In the system of national accounts, data may come to form a whole new asset class. For businesses, non-profits and other organizations, adding data investments to financial statements would give it added prominence.

Which brings me back to data governance. The value proposition for data governance at a university is hard to define. Counting data as an asset — literally — might be a step in the right direction.

Notes

  1. Statistics Canada has produced two highly readable papers on this topic: “Measuring investment in data, databases and data science: Conceptual framework,” released 24 June 2019, and “The value of data in Canada: Experimental estimates,” released 10 July 2019.
  2. Economic production in the non-profit sector totalled $169.2 billion in 2017, representing 8.5% of Canada’s gross domestic product (GDP). In recent years, publicly-funded institutions such as hospitals and universities have accounted for about 6.3% of GDP, which leads me to conclude that our subsector might be holding $6.6 to $9.5 billion in data assets.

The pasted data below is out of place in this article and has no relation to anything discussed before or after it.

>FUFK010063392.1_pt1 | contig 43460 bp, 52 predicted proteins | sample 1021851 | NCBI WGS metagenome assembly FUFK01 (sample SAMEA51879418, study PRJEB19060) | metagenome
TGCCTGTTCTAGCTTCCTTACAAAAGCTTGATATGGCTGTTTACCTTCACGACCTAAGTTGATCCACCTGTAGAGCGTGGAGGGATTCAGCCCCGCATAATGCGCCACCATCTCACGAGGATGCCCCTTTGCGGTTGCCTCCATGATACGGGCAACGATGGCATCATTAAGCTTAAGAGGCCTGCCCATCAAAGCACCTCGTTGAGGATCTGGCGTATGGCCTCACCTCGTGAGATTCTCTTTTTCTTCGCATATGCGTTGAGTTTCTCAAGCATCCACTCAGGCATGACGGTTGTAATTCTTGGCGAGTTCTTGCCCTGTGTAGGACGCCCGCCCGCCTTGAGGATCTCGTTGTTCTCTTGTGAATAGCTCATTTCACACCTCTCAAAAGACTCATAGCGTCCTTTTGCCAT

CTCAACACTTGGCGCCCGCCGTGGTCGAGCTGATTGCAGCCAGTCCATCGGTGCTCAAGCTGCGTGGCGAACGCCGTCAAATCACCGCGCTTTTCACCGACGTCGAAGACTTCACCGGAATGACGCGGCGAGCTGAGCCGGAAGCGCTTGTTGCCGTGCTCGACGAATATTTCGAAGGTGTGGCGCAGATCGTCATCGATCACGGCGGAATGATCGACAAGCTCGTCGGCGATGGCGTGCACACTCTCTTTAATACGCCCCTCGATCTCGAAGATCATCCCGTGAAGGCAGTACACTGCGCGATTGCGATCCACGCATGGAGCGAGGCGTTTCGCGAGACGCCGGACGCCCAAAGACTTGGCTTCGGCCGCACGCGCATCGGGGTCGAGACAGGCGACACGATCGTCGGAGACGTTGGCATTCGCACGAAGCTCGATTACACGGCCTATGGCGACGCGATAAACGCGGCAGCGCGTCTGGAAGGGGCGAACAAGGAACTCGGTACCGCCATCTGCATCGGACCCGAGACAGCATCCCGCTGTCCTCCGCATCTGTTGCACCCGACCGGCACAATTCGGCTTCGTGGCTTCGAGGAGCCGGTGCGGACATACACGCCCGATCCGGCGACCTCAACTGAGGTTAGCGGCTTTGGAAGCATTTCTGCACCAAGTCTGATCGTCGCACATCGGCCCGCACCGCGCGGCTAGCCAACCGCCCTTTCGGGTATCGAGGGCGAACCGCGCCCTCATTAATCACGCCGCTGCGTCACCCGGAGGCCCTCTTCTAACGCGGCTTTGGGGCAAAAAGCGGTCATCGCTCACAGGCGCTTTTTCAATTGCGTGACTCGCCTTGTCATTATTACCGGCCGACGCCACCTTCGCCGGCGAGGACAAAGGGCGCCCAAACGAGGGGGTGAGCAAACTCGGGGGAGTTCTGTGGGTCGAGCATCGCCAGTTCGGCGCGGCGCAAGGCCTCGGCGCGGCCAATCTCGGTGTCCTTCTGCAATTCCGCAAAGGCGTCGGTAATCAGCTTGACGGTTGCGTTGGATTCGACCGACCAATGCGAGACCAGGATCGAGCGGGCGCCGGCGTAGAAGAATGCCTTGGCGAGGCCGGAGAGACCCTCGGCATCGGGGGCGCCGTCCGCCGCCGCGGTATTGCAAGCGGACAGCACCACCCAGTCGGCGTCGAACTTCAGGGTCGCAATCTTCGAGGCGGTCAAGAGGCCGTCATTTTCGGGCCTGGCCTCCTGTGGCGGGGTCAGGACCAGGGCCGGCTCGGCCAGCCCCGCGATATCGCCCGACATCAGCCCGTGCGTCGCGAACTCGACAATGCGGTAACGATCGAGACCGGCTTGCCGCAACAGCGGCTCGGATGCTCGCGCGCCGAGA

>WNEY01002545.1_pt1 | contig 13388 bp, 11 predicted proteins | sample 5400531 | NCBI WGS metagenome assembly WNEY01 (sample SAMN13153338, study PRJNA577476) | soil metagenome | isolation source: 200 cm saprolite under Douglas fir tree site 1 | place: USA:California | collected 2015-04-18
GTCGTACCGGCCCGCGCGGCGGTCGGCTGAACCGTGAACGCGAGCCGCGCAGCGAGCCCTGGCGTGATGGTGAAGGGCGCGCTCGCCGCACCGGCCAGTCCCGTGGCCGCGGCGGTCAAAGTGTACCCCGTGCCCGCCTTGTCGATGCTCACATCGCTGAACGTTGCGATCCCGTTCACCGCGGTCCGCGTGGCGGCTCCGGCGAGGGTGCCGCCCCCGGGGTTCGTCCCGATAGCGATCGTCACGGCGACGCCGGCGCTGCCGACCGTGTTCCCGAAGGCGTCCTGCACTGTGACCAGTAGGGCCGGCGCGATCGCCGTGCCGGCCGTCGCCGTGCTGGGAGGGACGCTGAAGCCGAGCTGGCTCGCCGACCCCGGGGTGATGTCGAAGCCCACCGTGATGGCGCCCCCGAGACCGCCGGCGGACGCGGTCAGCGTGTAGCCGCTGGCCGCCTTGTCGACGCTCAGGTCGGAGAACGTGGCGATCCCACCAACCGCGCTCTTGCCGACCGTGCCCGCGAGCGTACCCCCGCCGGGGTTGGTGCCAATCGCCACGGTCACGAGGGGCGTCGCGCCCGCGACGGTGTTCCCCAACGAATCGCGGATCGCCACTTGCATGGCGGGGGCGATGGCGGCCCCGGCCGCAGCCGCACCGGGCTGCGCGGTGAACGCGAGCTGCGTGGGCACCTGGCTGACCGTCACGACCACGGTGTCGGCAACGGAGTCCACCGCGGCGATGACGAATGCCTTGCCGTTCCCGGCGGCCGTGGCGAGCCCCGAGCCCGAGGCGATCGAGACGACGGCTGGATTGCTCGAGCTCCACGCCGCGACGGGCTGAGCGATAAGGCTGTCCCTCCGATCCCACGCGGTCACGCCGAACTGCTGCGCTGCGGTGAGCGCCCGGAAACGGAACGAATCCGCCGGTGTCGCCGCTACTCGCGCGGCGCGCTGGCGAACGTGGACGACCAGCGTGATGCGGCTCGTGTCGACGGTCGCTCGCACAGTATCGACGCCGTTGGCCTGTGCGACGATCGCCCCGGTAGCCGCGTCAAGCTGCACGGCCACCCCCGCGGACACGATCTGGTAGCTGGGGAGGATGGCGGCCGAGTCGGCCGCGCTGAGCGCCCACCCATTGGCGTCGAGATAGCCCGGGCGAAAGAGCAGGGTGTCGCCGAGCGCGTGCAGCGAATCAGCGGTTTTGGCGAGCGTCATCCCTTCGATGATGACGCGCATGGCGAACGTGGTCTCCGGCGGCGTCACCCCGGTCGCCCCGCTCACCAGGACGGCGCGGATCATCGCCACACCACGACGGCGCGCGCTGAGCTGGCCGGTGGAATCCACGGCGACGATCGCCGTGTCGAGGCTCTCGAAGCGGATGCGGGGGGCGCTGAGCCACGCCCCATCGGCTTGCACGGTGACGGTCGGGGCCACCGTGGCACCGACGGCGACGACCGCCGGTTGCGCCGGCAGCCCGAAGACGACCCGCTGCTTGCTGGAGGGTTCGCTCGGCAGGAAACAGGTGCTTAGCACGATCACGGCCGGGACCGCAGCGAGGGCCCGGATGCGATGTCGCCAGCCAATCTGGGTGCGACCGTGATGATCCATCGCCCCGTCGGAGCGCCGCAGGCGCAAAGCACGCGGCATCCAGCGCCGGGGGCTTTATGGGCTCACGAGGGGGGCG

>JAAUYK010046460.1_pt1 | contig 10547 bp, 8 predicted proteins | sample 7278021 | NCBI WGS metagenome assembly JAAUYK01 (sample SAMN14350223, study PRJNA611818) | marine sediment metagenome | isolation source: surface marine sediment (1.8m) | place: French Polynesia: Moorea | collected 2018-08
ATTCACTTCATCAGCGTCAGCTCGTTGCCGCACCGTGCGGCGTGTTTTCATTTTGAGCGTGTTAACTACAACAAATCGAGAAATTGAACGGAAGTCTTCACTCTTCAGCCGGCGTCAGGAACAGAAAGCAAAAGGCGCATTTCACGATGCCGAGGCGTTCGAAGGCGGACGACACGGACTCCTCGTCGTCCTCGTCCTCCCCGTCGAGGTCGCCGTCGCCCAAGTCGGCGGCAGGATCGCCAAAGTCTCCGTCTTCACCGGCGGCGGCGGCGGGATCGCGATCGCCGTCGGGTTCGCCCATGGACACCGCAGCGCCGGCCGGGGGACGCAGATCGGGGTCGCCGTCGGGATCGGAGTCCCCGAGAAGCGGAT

3. In 2017, education institutions in Canada accounted for $46.5 billion, or 2.3% of GDP, suggesting total data assets of $2.4 to $3.5 billion. Education institutions in Nova Scotia accounted for $1.4 billion, or 0.07%, of GDP – implying data assets of $74 to $106 million. Taking the size of Dalhousie University relative to all the others in the province, our stock of data could be worth between $24 and $35 million. (Thank you to Juuso Vesanto, BI Analyst with Dalhousie Advancement, for pointing me to an Economist report on this topic which gave me the idea to use share of GDP.)

So your horoscope says you’re an introvert